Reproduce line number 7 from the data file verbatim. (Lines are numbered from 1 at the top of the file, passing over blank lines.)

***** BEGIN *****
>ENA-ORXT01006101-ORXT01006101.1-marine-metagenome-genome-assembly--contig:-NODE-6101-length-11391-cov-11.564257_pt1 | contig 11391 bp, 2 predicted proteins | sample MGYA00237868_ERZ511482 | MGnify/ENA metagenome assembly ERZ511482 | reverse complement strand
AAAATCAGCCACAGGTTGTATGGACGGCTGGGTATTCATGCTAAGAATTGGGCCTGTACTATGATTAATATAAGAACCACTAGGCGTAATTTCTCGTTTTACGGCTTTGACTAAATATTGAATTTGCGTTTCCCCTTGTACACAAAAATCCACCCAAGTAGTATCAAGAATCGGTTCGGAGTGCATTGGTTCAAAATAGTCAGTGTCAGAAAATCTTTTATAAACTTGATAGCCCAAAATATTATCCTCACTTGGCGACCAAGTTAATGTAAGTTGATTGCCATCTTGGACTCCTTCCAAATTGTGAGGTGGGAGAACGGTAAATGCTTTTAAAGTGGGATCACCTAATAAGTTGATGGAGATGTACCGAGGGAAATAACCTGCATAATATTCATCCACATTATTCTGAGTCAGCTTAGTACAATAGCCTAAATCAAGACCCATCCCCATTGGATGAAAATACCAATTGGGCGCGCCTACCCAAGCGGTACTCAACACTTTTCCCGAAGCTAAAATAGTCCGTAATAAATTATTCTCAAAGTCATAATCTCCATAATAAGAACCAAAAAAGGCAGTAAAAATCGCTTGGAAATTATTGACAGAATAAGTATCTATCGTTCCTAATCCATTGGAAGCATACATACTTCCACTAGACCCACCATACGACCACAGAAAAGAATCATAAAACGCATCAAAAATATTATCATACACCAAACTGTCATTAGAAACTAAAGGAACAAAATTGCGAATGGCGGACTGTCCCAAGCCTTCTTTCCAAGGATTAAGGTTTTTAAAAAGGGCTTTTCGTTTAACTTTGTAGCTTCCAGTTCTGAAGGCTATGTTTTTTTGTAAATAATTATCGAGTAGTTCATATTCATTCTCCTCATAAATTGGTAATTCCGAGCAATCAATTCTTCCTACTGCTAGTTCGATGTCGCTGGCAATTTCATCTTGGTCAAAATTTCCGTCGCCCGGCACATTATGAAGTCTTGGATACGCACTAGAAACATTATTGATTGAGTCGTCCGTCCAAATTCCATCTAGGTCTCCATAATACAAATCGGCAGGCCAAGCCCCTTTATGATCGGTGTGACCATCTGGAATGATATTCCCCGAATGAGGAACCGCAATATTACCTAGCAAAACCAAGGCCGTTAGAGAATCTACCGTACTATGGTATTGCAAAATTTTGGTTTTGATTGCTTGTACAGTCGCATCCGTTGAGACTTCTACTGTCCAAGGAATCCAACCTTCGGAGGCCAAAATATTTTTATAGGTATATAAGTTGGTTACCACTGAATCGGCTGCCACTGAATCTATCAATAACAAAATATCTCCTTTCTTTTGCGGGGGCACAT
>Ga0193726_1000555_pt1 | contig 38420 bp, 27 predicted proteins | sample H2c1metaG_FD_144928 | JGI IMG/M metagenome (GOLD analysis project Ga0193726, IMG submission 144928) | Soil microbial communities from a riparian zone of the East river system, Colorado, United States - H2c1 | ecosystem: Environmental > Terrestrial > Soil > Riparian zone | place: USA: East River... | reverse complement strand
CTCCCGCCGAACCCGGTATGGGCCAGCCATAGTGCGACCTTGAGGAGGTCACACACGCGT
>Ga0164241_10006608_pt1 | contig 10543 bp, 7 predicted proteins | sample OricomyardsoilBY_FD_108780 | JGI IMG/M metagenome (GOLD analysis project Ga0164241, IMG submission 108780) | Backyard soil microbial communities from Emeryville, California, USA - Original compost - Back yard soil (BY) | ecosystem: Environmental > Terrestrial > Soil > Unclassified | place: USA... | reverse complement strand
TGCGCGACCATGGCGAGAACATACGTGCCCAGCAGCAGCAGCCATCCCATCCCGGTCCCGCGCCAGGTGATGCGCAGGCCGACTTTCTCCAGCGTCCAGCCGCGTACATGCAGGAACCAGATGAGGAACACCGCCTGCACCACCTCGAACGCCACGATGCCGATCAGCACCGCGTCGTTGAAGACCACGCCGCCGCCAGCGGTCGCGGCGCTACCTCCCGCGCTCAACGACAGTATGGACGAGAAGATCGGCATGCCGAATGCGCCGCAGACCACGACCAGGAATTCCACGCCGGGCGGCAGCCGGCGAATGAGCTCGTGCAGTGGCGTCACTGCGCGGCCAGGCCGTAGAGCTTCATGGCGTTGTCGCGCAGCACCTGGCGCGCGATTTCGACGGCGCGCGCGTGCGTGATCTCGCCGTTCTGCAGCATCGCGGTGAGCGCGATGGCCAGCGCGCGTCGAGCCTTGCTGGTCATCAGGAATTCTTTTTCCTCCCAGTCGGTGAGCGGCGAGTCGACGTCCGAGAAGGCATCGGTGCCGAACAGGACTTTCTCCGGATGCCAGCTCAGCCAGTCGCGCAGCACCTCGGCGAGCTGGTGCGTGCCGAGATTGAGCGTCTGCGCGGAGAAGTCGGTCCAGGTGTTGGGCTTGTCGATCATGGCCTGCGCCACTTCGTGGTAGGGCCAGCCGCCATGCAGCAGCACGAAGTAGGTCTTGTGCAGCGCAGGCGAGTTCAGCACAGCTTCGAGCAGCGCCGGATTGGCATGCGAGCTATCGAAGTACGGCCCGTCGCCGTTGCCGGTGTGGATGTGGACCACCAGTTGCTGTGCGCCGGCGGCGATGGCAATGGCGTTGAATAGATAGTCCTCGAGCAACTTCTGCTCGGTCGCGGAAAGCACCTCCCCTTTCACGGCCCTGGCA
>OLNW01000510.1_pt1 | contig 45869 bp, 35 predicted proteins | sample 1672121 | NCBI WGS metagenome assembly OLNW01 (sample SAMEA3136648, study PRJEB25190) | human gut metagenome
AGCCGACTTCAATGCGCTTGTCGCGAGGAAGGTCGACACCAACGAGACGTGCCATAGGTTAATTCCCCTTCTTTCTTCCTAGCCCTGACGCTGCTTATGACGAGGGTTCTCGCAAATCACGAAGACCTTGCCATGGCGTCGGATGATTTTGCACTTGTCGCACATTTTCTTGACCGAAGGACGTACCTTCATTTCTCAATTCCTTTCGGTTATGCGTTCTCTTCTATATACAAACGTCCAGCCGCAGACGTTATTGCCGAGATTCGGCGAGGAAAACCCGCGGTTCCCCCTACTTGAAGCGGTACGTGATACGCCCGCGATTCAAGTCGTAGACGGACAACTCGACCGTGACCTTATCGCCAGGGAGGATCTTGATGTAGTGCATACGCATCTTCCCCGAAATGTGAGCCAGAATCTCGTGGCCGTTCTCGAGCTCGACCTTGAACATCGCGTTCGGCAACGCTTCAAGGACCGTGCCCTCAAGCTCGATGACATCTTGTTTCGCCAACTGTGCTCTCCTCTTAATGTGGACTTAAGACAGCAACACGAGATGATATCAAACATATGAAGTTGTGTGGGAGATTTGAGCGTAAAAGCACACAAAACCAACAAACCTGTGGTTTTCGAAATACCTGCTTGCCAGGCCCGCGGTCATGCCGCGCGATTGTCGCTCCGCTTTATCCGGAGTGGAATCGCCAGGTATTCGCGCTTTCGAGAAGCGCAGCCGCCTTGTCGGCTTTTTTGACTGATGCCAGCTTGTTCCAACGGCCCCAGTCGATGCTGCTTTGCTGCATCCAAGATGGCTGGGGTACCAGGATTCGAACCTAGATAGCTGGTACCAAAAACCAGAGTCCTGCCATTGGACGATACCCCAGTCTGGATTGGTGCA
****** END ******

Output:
>OLNW01000510.1_pt1 | contig 45869 bp, 35 predicted proteins | sample 1672121 | NCBI WGS metagenome assembly OLNW01 (sample SAMEA3136648, study PRJEB25190) | human gut metagenome